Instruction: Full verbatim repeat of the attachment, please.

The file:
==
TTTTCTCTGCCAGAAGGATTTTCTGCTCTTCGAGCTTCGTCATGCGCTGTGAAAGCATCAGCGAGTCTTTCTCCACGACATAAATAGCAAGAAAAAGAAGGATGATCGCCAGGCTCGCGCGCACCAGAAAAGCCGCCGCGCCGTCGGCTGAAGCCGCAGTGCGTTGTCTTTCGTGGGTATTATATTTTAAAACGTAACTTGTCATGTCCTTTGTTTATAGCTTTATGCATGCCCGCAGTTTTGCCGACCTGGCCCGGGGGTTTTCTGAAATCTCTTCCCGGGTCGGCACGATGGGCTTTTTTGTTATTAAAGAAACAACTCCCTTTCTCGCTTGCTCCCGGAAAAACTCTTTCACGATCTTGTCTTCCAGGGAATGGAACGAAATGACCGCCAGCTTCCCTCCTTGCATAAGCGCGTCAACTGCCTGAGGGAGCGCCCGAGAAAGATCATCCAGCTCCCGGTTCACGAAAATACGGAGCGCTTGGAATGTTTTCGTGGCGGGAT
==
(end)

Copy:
TTTTCTCTGCCAGAAGGATTTTCTGCTCTTCGAGCTTCGTCATGCGCTGTGAAAGCATCAGCGAGTCTTTCTCCACGACATAAATAGCAAGAAAAAGAAGGATGATCGCCAGGCTCGCGCGCACCAGAAAAGCCGCCGCGCCGTCGGCTGAAGCCGCAGTGCGTTGTCTTTCGTGGGTATTATATTTTAAAACGTAACTTGTCATGTCCTTTGTTTATAGCTTTATGCATGCCCGCAGTTTTGCCGACCTGGCCCGGGGGTTTTCTGAAATCTCTTCCCGGGTCGGCACGATGGGCTTTTTTGTTATTAAAGAAACAACTCCCTTTCTCGCTTGCTCCCGGAAAAACTCTTTCACGATCTTGTCTTCCAGGGAATGGAACGAAATGACCGCCAGCTTCCCTCCTTGCATAAGCGCGTCAACTGCCTGAGGGAGCGCCCGAGAAAGATCATCCAGCTCCCGGTTCACGAAAATACGGAGCGCTTGGAATGTTTTCGTGGCGGGAT